Our methodology can be briefly summarized as follows. The first step consists in computing “sure” links. In the second step, authority notices are enriched by information that comes from bibliographic notices to which they are linked by sure links. In the third step, Datalog rules that conclude on coreference or difference are triggered. The results are used to compute new sure links. These steps are iterated until stability i.e., no new sure link is discovered. More specifically, the Datalog rules are the following form. The body of a rule is a conjunction of similarity criteria on attributes and its head states the coreference or the difference of two individual entities with a specific confidence level (represented as a symbolic value). We are currently instantiating this methodology for the Sudoc catalog, jointly with the ABES librarians, which will allow them to evaluate it.
Partioning Semantics for Link Discovery in Bibliographic Knowledge Bases
With the aim of evaluating and improving the quality of links in bibliographical knowledge bases, we have developed a decision support system based on partitioning semantics. The novelty of our approach consists in using symbolic values criteria for partitioning and suitable partitioning semantics. We have investigated the limits of those partitioning semantics: how the characteristics of the input (objects and criteria) influences characteristics of the result, namely correctness of the result and execution time. We have also evaluated and compared the above mentioned semantics on a real qualitative sample. This sample is issued from the catalogue of French university libraries (SUDOC) maintained by ABES.
Key Discovery on the Semantic Web
Many techniques were recently proposed to automate the linkage of RDF datasets. Predicate selection is the step of the linkage process that consists in selecting the smallest set of relevant predicates needed to enable instance comparison. We call keys this set of predicates that is analogous to the notion of keys in relational databases. We have formally explained the different assumptions behind two existing key semantics (IC), and have evaluated experimentally these keys semantics by studying how discovered keys could help dataset interlinking or cleaning.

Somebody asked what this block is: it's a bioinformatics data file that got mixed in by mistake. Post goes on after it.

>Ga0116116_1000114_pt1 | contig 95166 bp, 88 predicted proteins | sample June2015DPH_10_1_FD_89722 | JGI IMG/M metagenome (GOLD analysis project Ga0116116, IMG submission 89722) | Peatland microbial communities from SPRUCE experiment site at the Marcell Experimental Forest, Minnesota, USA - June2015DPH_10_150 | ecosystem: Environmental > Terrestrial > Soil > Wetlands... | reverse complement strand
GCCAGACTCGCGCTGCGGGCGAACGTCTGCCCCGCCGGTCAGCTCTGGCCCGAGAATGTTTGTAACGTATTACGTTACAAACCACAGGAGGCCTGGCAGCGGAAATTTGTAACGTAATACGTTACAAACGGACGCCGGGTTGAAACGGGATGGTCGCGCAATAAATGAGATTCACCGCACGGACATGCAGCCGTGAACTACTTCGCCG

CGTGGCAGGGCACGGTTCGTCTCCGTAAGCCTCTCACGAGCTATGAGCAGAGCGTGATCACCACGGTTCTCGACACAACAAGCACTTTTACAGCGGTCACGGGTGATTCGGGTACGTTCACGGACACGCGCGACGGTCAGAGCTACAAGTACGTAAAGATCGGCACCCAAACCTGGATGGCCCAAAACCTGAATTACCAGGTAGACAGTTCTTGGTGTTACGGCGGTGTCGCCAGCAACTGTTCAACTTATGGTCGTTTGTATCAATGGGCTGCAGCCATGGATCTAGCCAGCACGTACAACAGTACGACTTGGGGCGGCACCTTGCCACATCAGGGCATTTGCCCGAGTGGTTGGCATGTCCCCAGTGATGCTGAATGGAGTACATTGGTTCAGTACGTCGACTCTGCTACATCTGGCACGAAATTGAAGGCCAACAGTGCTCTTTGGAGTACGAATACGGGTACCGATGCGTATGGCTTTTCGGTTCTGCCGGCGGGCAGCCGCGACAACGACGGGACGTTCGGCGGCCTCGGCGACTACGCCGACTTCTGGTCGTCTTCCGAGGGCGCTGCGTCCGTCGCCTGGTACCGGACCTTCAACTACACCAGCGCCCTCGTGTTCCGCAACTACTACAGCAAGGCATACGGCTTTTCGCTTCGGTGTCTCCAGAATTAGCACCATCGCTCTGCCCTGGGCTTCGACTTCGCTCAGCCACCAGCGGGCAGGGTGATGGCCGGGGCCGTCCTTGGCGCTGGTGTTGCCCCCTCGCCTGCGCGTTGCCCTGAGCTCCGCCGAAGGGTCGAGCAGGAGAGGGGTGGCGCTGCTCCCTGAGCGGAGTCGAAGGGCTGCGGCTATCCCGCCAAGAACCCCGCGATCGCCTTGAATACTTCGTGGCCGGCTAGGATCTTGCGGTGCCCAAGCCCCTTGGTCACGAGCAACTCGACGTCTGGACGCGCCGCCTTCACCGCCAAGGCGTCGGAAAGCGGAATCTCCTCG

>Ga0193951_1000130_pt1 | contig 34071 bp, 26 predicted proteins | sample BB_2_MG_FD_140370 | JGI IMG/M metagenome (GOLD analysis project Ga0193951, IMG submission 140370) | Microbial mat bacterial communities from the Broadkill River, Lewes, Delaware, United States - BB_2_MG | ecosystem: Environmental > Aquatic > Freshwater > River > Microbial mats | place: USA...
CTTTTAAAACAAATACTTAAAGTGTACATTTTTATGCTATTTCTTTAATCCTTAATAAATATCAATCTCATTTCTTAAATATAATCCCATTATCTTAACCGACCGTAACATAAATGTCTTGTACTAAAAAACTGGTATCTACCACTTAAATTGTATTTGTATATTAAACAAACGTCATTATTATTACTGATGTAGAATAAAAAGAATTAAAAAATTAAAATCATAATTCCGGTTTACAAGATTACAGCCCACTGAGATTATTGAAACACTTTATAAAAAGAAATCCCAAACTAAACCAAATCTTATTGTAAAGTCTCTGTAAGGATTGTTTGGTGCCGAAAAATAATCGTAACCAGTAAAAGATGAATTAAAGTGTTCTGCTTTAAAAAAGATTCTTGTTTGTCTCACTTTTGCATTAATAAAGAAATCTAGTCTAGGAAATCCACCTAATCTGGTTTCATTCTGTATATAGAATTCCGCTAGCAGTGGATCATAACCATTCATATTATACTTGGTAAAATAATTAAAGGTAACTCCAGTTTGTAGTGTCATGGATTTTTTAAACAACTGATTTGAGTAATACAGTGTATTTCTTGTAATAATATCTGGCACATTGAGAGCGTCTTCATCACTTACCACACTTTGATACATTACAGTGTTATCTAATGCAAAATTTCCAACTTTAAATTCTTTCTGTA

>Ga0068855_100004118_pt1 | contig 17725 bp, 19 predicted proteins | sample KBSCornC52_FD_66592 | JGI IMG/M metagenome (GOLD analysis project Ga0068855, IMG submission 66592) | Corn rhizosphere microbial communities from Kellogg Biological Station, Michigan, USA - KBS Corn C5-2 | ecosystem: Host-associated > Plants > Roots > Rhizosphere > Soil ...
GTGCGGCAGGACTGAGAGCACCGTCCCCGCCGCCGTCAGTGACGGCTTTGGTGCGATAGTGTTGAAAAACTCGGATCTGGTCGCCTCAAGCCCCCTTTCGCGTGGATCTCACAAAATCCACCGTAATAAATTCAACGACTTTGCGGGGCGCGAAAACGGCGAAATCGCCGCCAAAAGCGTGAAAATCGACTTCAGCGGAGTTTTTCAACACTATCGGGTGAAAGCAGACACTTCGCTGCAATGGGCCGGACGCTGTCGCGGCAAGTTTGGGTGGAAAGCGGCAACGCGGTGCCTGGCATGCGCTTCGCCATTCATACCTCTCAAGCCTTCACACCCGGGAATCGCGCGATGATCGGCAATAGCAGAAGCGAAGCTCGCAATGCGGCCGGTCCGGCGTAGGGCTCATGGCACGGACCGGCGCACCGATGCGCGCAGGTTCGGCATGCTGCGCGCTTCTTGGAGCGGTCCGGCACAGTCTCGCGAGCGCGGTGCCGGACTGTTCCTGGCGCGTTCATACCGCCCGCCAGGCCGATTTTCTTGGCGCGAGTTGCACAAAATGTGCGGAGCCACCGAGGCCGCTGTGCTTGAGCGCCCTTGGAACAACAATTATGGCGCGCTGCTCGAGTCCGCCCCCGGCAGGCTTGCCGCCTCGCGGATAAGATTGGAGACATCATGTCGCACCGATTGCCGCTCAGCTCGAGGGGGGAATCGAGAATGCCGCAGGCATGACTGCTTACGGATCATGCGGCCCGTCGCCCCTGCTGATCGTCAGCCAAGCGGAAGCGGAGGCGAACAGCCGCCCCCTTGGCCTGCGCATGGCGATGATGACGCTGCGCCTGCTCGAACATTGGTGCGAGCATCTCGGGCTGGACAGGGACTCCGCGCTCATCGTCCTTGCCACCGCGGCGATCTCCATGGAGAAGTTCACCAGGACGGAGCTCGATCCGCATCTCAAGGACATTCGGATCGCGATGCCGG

Work published in IC 2014  and ICCS 2014  in collaboration with Manuel Atencia and Jerome David from LIG, and Nathalie Pernelle, Fatiha Sais and Danai Symeonidou from LRI. See also the reconciliation-based approach in .
Fusion of Linked Data
The problem of data fusion starts from reconciled datasets, whose objects are linked with semantic sameAs relations, as described above. We attempt to merge the often conflicting information of these reconciled objects in order to obtain unified representations that only contain the best quality information. We are studying an approach to determine the most appropriate value(s). Our method combines different quality criteria based on the value and its data source, and exploits, whenever possible, the ontology semantics, constraints and relations. Moreover we create a mechanism to provide explanations about the quality of each value, as estimated by our system. To achieve this, we generate annotations used for traceability and explanation purposes.
Work described in the Qualinca deliverable 4.2 research report, and accepted for publication in EGC'2015 : "Linked Data Annotation and Fusion driven by Data Quality Evaluation" (authors: Ioanna Giannopoulou, Fatiha Saïs from LRI, and Rallou Thomopoulos)